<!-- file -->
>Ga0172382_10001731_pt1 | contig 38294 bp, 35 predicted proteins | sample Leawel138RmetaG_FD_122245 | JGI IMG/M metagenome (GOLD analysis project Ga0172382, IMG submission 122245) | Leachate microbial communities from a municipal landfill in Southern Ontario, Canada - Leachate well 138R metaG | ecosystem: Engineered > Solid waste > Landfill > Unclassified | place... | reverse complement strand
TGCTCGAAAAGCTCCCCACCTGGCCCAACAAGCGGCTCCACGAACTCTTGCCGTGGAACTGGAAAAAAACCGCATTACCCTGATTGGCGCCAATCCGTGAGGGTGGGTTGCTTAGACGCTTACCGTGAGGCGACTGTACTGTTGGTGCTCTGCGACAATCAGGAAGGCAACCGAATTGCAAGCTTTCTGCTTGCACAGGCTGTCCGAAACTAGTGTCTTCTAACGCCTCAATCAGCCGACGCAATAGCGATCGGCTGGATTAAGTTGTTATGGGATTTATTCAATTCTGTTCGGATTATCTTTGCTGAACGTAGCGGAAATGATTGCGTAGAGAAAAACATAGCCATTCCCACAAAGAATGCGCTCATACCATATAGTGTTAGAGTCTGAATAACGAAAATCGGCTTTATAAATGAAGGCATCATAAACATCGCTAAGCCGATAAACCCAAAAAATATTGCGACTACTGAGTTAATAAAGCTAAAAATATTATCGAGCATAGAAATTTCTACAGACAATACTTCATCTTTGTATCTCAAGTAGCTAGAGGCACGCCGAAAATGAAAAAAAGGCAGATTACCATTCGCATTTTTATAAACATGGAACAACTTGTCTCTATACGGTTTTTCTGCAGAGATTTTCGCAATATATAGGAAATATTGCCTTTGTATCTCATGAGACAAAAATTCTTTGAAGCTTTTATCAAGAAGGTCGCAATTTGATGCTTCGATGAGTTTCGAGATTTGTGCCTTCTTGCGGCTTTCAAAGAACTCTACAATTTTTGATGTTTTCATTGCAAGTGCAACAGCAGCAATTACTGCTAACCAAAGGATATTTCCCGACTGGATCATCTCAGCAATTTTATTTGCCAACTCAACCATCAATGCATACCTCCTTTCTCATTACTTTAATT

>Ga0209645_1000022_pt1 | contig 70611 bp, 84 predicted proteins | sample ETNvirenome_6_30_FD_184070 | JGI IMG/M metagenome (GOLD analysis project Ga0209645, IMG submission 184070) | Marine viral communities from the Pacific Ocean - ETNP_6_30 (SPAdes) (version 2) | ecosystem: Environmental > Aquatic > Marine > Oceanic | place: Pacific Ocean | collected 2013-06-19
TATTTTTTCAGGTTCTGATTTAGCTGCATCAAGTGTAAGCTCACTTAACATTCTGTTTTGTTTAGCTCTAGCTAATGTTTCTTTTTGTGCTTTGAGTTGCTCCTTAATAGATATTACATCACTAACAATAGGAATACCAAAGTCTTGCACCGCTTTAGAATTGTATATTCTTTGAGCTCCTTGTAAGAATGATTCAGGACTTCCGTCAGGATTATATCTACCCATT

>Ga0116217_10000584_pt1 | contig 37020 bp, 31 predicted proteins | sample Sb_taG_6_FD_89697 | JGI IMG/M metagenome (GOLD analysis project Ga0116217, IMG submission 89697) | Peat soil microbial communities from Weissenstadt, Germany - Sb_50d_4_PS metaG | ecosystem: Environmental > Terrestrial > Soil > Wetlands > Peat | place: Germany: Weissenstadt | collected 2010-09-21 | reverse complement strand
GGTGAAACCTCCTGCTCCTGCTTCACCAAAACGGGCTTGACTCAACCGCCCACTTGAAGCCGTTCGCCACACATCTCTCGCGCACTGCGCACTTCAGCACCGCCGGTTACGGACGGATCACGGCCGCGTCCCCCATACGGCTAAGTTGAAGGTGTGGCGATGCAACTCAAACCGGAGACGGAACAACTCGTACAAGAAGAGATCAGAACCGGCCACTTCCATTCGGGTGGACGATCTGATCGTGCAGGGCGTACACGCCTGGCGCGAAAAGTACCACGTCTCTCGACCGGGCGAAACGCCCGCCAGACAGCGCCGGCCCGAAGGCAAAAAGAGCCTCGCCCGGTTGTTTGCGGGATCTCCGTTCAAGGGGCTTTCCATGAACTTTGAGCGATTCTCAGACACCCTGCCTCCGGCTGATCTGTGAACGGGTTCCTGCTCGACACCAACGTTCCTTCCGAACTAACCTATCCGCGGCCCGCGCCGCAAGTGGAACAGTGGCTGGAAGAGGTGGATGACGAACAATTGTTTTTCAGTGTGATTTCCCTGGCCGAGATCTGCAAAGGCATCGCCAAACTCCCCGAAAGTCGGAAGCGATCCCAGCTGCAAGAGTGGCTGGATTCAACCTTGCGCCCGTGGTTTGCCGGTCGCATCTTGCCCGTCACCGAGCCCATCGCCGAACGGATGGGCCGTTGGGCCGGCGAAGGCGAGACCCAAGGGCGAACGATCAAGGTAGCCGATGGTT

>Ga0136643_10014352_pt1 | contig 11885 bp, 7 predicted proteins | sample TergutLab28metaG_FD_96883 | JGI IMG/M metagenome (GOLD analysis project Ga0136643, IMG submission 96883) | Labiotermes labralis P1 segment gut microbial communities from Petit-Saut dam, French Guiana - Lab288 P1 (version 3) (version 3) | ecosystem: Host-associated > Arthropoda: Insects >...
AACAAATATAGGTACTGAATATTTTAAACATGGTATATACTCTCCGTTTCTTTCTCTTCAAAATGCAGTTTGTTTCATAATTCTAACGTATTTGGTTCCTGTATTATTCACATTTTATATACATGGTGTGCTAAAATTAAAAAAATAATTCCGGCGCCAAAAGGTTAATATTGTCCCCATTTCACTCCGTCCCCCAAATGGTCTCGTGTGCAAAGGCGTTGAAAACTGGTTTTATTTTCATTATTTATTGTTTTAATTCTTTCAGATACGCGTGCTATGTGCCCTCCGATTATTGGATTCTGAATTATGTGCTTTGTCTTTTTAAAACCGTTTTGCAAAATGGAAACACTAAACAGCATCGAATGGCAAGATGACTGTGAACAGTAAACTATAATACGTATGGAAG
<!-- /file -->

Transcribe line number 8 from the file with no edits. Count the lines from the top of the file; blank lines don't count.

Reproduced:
AACAAATATAGGTACTGAATATTTTAAACATGGTATATACTCTCCGTTTCTTTCTCTTCAAAATGCAGTTTGTTTCATAATTCTAACGTATTTGGTTCCTGTATTATTCACATTTTATATACATGGTGTGCTAAAATTAAAAAAATAATTCCGGCGCCAAAAGGTTAATATTGTCCCCATTTCACTCCGTCCCCCAAATGGTCTCGTGTGCAAAGGCGTTGAAAACTGGTTTTATTTTCATTATTTATTGTTTTAATTCTTTCAGATACGCGTGCTATGTGCCCTCCGATTATTGGATTCTGAATTATGTGCTTTGTCTTTTTAAAACCGTTTTGCAAAATGGAAACACTAAACAGCATCGAATGGCAAGATGACTGTGAACAGTAAACTATAATACGTATGGAAG